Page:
The first time I read Robert Penn Warren's All the King's Men, the Kentucky-born author's novel took me from the halls of Glasgow High School and into the inner circle of famed fictional governor Willie Stark.
By learning to love reading from a young age, I developed the skills needed to comprehend, analyze, and discuss books like All the King's Men by the time I entered high school. Such books opened my world to previously unimagined adventures and opportunities.
Every child in Kentucky deserves the same opportunity. Research shows that students who read proficiently by the end of third grade are four times more likely to graduate high school. They are also more likely to be successful in other subjects, do well in the workforce and lead healthier and more prosperous lives.
As a Kentuckian, I take great pride in the strides our state has made to ensure more of its students reach early grade-level reading proficiency. Since 1998, the number of Kentucky's fourth-grade and eighth-grade students proficient in reading has risen 8 percent, placing our state's performance well above the national average.
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As reading proficiency has improved, so has our students' performance across the academic spectrum. Over the past decade, nearly twice as many of our fourth-graders have become proficient in math, as have 10 percent more of our eighth-graders.
At Teach For America, our rural teachers across eastern Kentucky have seen firsthand that our state's progress in early reading proficiency stems from Kentucky's commitment to a legacy of literacy.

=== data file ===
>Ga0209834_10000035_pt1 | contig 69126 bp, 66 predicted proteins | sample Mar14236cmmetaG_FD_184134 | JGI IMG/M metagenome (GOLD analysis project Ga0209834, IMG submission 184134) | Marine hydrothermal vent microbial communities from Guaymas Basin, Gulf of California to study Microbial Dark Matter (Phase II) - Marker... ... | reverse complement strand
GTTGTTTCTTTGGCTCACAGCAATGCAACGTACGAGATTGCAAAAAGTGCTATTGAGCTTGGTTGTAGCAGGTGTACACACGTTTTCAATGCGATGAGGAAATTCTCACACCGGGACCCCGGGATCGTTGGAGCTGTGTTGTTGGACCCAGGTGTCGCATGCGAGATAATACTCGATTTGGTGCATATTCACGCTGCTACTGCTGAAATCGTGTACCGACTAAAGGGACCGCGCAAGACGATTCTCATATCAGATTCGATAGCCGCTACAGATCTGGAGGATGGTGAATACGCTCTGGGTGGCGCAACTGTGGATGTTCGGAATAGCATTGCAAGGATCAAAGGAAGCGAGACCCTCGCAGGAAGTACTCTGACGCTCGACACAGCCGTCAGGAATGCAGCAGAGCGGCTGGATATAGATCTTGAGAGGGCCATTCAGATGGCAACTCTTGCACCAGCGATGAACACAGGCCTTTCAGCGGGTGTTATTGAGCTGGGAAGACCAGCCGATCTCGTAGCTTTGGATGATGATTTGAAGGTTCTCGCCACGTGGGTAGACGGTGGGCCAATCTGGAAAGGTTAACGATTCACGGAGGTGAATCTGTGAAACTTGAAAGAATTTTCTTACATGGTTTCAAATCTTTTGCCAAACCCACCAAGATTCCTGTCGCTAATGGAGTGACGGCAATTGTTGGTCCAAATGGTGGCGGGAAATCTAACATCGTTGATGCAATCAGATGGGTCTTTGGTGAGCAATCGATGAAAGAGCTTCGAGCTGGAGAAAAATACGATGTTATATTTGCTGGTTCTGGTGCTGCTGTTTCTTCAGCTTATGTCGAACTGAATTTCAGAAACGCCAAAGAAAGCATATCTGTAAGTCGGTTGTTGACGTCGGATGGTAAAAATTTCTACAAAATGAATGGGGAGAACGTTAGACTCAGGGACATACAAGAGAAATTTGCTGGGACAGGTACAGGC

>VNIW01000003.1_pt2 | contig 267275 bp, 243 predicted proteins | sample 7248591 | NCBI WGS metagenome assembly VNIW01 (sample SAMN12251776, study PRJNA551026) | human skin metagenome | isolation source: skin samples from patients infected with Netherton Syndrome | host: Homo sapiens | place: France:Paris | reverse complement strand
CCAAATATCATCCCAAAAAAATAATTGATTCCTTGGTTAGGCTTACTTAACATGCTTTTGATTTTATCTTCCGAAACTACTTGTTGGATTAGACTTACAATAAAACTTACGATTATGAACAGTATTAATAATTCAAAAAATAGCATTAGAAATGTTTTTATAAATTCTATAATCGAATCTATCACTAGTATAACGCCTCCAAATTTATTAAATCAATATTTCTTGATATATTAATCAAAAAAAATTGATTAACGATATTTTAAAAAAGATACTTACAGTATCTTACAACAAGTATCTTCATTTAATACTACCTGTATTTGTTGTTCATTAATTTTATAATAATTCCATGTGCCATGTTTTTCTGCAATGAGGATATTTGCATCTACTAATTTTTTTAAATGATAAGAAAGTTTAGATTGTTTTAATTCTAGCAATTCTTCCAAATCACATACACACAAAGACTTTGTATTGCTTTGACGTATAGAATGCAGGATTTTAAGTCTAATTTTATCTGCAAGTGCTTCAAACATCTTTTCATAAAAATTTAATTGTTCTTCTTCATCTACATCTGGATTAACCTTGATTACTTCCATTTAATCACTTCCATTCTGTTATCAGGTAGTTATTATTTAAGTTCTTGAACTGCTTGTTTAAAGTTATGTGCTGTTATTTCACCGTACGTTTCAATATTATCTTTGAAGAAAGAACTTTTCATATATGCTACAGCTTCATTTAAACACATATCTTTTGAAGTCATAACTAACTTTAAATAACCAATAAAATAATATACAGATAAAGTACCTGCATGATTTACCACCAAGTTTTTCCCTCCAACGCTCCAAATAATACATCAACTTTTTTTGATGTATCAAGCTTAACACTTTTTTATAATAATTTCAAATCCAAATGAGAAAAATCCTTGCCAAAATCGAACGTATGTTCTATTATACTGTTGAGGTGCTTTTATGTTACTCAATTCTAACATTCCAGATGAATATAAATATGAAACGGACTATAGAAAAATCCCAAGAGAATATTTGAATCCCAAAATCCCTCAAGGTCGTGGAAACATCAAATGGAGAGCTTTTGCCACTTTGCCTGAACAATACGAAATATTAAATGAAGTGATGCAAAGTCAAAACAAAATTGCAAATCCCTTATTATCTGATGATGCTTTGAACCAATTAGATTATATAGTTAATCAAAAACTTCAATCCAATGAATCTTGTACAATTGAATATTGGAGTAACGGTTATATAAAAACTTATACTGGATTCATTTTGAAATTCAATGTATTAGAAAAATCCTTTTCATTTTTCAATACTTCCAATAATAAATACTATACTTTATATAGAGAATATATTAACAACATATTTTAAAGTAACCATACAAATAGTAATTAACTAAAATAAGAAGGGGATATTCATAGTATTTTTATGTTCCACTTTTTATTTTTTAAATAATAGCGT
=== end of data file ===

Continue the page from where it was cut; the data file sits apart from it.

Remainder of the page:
In collaboration with our partners, we recently launched the Kentucky Literacy Campaign, which asks supporters to visit YourSchoolsYourCall.org and vote on the one book they believe all Kentuckians should read.
When the campaign concludes on March 31, Teach For America will purchase classroom sets of the winning book for over 750 students in Eastern Kentucky. Over 2,250 supporters including Wildcats' Head Coach John Calipari, Lexington Mayor Jim Gray and University of Kentucky President Eli Capilouto have participated. Kentuckian Wendell Berry's A Place on Earth is in a close race with To Kill a Mockingbird for the No. 1 spot.
This widespread support is among many demonstrations of Kentucky's dedication to advancing literacy, including First Lady Jane Beshear's Kentucky Literacy Celebration and Feed the Mind — Kentucky. Such efforts are helping bring the commonwealth together to celebrate early reading and to work toward literacy success for all Kentuckians.
Additionally, research-based initiatives like The Kentucky Reading Project are equipping educators with the professional development necessary to improve their students' early reading proficiency. In the last 15 years, KRP has trained over 3,100 early childhood teachers who reach more than 550,000 elementary students — an average 81 percent of whom reach reading proficiency by the end of the third grade.
At kitchen tables and in classrooms, from community centers to the state Capitol, early reading proficiency is a Kentucky priority. We know there is still work to be done. Literacy will be foundational to our changing economy in which 65 percent of jobs will require post-secondary education by the end of the decade.
Kentucky's commitment to early reading proficiency has shown we can meet these new demands for our children. I look forward to working with my home state toward the day when every child enters high school able to comprehend, analyze and discuss books like All the King's Men and benefits from the opportunities that stem from early reading proficiency.